“My family was one of the first guests [at Hub North] and we’ve been going annually, sometimes twice a year,” says Caroline Budney of Medford. “The glamping setup is truly awesome.” Budney recently visited with two other families and nine (nine!) teenagers and everyone enjoyed the place, she said.

“Some people don’t understand how comfortable glamping can be,” Kara says, even when it’s rustic. “But guests should know what they’re getting into, because you do have to go outside to get to the bathroom!” 34 Jimtown Road, Gorham, N.H.; 603-915-9010;; from $108 double occupancy (tents); from $121 double occupancy (yurts).

Love mountain views? The Glen House in Gorham is the place — just take a look at this drone shot of the property.The Glen House

An oh-so-New England hotel: The Glen House

For some travelers, even a tent-side serenade by Adele and Usher wouldn’t get them camping. Just a few miles down the road from Hub North, we found an appealing option for those who prefer a touch of luxury with their outdoor experience.

The vibe is refined, not flashy, at the Glen House, a 68-room hotel that sits at the base of Mount Washington. “We are part of one of the most pristine locations in the area, and enjoy the best views of the Northern Presidential Range,” says Graciela Page, director of sales and marketing. No lie. Oversize windows reveal mountain vistas, with the Carter-Moriah range facing the front of the hotel and the Presidential mountains in the back. Hotels have occupied this ravishing site since 1852, including a massive grand hotel that slept 600.


A step inside the lobby elicits a “wow.” A great room with a cathedral ceiling extends from the lobby to an outdoor deck, with views of the peaks of the Presidential range from floor-to-ceiling windows. A patchwork-fabric moose mount adorns a stone fireplace flanked by armchairs and leather couches. Across the room is a bar that was named “The Most Beautiful Bar in New Hampshire” by Architectural Digest.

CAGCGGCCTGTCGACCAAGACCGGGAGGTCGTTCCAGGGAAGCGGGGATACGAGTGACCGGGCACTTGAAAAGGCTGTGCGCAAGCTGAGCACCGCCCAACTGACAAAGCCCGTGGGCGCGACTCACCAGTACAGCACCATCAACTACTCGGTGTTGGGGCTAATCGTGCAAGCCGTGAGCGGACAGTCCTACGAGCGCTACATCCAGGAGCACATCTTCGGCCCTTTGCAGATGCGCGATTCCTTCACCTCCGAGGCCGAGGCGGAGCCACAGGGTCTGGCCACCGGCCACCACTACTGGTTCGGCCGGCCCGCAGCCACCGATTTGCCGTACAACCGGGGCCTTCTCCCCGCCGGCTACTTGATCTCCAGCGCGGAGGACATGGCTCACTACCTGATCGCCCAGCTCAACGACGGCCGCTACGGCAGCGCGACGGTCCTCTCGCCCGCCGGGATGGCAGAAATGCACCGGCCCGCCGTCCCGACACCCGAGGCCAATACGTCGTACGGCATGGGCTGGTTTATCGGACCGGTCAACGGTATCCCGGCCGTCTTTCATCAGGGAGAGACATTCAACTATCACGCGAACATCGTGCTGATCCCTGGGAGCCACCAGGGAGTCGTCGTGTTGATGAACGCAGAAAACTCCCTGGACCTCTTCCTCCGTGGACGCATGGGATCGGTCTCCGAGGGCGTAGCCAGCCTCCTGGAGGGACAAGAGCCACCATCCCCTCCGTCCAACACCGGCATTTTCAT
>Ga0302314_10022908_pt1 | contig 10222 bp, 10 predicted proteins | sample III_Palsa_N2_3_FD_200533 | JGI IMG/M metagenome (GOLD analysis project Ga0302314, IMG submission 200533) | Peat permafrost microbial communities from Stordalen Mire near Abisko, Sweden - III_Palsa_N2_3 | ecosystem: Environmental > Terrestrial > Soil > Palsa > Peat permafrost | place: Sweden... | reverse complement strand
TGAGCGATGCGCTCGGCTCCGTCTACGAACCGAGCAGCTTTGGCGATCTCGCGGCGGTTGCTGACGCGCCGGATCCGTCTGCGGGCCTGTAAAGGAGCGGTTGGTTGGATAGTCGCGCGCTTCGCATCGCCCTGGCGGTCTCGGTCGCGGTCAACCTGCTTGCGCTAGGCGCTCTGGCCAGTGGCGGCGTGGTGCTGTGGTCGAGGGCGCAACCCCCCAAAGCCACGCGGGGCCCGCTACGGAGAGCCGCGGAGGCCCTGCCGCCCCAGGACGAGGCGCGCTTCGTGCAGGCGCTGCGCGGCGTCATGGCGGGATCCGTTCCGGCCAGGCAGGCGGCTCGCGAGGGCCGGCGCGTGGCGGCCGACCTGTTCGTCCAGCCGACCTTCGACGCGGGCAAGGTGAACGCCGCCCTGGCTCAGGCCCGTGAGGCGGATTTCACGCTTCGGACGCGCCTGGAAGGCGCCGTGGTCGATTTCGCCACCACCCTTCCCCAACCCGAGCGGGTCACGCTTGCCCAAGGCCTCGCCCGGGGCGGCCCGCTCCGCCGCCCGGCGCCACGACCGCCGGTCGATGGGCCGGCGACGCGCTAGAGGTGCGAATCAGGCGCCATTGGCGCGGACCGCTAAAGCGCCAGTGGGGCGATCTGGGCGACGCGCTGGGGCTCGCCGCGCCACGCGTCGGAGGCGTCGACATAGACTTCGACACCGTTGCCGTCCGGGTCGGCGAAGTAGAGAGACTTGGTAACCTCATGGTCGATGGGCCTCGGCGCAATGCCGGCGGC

The public areas of the Glen House reveal views of an impressive neighbor, Mount Washington, and other peaks within the Presidential and Carter-Moriah ranges.The Glen House

Tucked behind the great room, The Notch Grille serves regional comfort fare for breakfast, lunch, and dinner. Posts and columns made of reclaimed wood add to the lodge-like vibe. A walk out to the deck reveals more seating and a stone fire pit. Artwork includes textiles and vintage photos featuring The Mt. Washington Auto Road. The Glen House is a local family-owned business (since the late 1800s) and is a sister company to the Great Glen Trails Outdoor Center and The Mt. Washington Auto Road.

The hotel’s amenities include an indoor saltwater swimming pool and a fitness room, but the big draw is its backyard: 11,000 acres of glorious nature. Great Glen Trails offers 40 kilometers of walking and hiking trails and trail biking within the property, plus guided kayaking trips. Just down the road, trailheads off Route 16 are a portal to the wonders of the White Mountain National Forest.

There’s also a focus on sustainability. “We provide heating and cooling through our geothermal system without the use of fossil fuel,” Page says. The hotel uses LED lighting, and a portion of the property’s electricity is produced by a hydro generator. Outdoor lighting is “Dark Sky Compliant,” meaning all of the lighting is directed toward the ground, not into the sky. Add “stargazing” to your (very long) list of outdoor activities. 979 N.H. Route 16, Greens Grant, N.H., 603-466-3420; The hotel’s Mud Season special is valid through June 15, with starting rates of $139 per night for a standard king room.


Diane Bair and Pamela Wright can be reached at